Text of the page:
TOP 8 TIPS for

All the signs of spring are here: the maple sap is starting to tail off, the buds are beginning to appear and the redwing blackbirds are repopulating the shorelines of our land of lakes and rivers. Usually all it takes is one of these signs to set paddlers digging out their pfds and paddles, hauling the boats of out of storage and calling a crazy friend or two to run the rivers swelling with a winter’s worth of thawed ice and snow. Here’s some tips to keep in mind as you head out for your first spring run.

8. Don’t forget your waterproof gear: high water means more water splashing around in the boat.  Also, spring is a time when many rivers are mostly navigable, like the Indian: even with high water, you’ll still find yourself hung up in a rock garden, or having to get out of the boat to walk for a stretch.  

7. Stuff an extra layer or two in your dry bag, it may be sunny, but it’s still chilly out there!

6. When out on the water, don’t forget to keep your ears tuned to the rush of surprise rapids around the twists and turns of the river you’re running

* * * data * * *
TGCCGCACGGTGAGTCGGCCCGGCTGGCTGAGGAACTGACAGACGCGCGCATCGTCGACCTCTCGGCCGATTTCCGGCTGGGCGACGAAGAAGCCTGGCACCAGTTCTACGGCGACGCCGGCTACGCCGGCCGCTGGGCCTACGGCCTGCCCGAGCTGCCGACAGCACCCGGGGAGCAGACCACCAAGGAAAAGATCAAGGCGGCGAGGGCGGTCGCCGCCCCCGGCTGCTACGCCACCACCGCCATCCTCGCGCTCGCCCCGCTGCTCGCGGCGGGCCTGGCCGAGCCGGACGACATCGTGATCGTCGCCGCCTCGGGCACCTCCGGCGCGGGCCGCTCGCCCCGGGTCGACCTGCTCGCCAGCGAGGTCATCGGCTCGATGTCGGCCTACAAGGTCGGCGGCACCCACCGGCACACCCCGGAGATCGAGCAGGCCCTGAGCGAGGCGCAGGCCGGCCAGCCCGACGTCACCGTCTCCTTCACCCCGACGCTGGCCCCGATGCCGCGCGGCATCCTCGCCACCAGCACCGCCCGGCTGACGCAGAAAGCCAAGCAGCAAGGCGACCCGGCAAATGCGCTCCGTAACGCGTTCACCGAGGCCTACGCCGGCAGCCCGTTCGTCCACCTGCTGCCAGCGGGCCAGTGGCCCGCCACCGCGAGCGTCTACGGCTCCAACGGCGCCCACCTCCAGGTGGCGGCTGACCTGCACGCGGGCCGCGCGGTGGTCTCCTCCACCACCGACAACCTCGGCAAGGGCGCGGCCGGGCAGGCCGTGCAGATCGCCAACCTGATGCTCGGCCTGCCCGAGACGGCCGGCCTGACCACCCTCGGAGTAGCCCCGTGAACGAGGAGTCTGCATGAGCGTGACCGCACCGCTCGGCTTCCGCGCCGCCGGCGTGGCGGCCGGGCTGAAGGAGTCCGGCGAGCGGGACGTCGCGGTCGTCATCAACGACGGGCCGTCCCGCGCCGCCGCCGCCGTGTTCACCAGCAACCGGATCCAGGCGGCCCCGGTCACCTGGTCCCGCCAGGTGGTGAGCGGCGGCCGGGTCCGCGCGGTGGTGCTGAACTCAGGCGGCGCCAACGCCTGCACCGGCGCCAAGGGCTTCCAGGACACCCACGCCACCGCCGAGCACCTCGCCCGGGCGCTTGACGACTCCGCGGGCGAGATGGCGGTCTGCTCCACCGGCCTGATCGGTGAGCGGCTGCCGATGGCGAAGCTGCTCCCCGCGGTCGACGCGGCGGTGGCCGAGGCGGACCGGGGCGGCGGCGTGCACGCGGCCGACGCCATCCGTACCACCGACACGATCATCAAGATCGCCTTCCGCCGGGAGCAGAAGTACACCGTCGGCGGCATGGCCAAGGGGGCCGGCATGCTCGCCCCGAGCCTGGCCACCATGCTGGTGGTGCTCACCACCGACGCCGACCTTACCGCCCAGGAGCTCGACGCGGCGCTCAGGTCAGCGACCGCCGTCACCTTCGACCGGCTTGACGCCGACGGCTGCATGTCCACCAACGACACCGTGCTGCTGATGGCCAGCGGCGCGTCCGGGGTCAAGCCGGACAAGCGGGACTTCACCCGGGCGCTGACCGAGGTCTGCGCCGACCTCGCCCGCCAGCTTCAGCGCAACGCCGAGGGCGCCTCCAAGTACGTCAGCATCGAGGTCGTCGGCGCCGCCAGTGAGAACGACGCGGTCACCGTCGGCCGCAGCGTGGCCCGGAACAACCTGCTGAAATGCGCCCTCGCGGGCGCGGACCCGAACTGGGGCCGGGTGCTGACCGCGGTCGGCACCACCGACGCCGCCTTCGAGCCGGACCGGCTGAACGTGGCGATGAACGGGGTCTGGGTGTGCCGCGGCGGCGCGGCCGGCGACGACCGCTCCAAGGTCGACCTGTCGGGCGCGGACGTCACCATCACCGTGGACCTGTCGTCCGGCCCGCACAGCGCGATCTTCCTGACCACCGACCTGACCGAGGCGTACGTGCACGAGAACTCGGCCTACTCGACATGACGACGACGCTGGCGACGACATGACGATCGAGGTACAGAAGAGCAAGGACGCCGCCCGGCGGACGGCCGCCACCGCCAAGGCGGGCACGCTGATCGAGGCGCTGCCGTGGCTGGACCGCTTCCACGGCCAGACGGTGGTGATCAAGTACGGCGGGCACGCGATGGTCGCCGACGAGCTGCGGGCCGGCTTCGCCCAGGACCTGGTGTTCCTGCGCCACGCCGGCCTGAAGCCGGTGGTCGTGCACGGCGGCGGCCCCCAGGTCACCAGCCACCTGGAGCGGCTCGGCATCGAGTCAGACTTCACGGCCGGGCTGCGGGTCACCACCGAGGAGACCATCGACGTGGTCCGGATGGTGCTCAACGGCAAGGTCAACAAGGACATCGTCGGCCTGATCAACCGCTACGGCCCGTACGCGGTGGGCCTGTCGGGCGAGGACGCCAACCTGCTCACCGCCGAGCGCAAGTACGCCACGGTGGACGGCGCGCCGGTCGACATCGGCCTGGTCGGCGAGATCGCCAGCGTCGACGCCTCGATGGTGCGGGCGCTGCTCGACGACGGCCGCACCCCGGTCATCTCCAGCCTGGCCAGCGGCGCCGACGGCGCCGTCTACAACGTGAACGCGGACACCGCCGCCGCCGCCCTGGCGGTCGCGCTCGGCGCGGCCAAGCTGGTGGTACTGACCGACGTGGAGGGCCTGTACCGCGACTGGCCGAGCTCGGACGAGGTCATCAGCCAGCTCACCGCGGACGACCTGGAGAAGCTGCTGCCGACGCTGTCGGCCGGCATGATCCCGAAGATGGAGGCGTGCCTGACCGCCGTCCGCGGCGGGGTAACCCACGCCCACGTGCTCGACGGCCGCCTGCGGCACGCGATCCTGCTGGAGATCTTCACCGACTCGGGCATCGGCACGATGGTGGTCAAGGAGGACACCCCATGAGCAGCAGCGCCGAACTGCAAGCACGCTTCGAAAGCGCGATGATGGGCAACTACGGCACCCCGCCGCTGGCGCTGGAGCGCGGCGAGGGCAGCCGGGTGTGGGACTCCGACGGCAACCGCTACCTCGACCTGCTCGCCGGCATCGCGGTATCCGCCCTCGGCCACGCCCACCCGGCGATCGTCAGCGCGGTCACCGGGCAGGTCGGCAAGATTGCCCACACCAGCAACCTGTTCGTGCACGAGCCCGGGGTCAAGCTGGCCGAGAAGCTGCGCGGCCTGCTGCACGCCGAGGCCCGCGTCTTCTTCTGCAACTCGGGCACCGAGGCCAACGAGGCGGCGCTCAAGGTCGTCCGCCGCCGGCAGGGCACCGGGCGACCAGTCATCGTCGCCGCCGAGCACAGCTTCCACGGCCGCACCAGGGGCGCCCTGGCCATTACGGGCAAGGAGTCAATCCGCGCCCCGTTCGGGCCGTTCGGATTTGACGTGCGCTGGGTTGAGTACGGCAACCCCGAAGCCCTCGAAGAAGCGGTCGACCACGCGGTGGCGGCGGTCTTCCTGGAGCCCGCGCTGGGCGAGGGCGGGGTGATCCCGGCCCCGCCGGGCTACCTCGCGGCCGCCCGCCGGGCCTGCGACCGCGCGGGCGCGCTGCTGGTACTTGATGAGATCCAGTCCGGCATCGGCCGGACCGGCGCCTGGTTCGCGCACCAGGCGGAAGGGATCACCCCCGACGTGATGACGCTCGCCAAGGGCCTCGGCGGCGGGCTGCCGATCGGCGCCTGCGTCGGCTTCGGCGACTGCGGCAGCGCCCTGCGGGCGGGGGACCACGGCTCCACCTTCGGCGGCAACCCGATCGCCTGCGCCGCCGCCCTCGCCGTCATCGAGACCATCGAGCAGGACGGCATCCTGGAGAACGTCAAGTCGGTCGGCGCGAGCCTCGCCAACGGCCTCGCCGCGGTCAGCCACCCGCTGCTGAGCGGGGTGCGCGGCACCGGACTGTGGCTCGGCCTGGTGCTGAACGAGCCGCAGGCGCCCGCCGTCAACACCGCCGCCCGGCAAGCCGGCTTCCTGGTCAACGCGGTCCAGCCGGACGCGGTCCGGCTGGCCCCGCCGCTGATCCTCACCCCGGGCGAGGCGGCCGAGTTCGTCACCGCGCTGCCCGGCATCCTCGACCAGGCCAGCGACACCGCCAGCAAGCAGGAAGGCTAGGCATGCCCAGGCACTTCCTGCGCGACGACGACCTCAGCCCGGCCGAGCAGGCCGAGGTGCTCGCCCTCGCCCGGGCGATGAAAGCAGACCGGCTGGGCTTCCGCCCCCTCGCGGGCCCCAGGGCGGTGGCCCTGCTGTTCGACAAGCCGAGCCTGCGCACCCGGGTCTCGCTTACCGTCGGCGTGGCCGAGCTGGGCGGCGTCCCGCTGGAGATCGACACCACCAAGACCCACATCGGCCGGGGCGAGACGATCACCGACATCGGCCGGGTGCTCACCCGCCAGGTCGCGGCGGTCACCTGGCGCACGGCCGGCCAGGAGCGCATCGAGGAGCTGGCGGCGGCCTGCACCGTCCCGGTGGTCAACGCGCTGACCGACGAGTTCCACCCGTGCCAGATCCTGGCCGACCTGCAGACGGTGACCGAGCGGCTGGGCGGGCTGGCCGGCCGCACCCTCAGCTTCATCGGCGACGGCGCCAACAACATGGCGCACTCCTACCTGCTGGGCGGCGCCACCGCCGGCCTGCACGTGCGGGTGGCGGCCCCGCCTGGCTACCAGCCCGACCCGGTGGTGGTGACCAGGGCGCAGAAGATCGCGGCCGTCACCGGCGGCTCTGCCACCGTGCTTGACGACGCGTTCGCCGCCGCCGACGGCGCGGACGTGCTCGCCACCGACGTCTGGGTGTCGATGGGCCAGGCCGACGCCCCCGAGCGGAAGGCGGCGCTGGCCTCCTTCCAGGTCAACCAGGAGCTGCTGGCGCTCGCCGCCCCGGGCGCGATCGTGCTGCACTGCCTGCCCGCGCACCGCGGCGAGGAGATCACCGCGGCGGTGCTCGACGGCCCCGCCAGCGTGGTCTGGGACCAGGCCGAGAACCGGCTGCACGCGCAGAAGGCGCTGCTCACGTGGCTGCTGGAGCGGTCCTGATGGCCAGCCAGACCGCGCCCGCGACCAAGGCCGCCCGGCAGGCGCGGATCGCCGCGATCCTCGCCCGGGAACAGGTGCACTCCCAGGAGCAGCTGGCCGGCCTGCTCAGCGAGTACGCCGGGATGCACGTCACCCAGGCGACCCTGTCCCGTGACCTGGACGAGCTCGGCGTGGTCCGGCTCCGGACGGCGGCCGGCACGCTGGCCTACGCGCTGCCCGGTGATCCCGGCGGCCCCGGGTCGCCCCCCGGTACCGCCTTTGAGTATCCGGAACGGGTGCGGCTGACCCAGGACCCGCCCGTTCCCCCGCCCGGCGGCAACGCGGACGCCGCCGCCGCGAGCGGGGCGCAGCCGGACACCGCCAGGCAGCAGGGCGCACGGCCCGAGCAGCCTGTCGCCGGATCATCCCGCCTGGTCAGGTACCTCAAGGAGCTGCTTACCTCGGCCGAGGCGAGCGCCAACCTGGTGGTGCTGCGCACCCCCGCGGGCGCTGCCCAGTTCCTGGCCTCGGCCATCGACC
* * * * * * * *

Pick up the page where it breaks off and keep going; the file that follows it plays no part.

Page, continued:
5. Badnews Bretton and Buzzkill Briagh are here to is here to say “don’t forget your pfd, extra paddle, safety kit: it’s the law.”

4. Live a little: learn how to use a throw bag!

3. Do your homework and check ice out conditions in your part of the world.  Sometimes this information can be tricky to find, but you can talk to marinas, and check online fishing groups in your region.  Friends of Algonquin Park have a great ice-out resource on their webpage:

2. You can be a great paddler and a great drinker, but not at the same time!  Paddle first, pub later!  Our favourite is The Canoe and Paddle because the patio is a stone’s throw from the pull out!


1. Everyone has their favourite paddling spots, but spring time is a chance to explore waters that aren’t navigable in other times of the year.  For example, try traversing Nogies Creek from Bass Lake south to Pigeon, or The Indian River from Warsaw Caves past 7, Hope Mill, Lang, and on down to Keene for some Muddy’s.  Mississauga River in the Kawartha Highlands Provincial Park flows particularly well in the spring, as do many others in the region.  Get out and explore your beautiful backyard (and don’t hesitate to reach out if you’d like us to help!

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